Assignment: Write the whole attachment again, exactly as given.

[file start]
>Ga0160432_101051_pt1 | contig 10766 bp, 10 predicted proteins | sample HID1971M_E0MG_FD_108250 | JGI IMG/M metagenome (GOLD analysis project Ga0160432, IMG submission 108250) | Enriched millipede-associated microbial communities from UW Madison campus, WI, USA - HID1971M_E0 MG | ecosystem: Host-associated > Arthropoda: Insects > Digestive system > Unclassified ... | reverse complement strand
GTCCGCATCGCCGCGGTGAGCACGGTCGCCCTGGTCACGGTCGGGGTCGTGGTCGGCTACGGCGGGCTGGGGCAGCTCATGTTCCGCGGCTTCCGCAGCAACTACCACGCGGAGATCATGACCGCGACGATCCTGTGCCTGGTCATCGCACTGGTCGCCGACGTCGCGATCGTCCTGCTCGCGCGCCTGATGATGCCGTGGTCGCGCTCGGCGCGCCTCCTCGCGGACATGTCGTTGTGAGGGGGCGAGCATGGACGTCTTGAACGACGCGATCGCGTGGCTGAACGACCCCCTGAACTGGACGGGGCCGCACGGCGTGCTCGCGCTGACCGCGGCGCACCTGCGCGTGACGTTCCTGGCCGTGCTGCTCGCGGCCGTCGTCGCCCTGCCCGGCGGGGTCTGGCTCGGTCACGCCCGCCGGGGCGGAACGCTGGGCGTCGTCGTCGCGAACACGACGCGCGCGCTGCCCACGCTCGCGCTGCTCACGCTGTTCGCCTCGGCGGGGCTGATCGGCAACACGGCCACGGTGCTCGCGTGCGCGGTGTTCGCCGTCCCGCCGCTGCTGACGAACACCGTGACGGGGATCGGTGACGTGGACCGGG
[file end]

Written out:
>Ga0160432_101051_pt1 | contig 10766 bp, 10 predicted proteins | sample HID1971M_E0MG_FD_108250 | JGI IMG/M metagenome (GOLD analysis project Ga0160432, IMG submission 108250) | Enriched millipede-associated microbial communities from UW Madison campus, WI, USA - HID1971M_E0 MG | ecosystem: Host-associated > Arthropoda: Insects > Digestive system > Unclassified ... | reverse complement strand
GTCCGCATCGCCGCGGTGAGCACGGTCGCCCTGGTCACGGTCGGGGTCGTGGTCGGCTACGGCGGGCTGGGGCAGCTCATGTTCCGCGGCTTCCGCAGCAACTACCACGCGGAGATCATGACCGCGACGATCCTGTGCCTGGTCATCGCACTGGTCGCCGACGTCGCGATCGTCCTGCTCGCGCGCCTGATGATGCCGTGGTCGCGCTCGGCGCGCCTCCTCGCGGACATGTCGTTGTGAGGGGGCGAGCATGGACGTCTTGAACGACGCGATCGCGTGGCTGAACGACCCCCTGAACTGGACGGGGCCGCACGGCGTGCTCGCGCTGACCGCGGCGCACCTGCGCGTGACGTTCCTGGCCGTGCTGCTCGCGGCCGTCGTCGCCCTGCCCGGCGGGGTCTGGCTCGGTCACGCCCGCCGGGGCGGAACGCTGGGCGTCGTCGTCGCGAACACGACGCGCGCGCTGCCCACGCTCGCGCTGCTCACGCTGTTCGCCTCGGCGGGGCTGATCGGCAACACGGCCACGGTGCTCGCGTGCGCGGTGTTCGCCGTCCCGCCGCTGCTGACGAACACCGTGACGGGGATCGGTGACGTGGACCGGG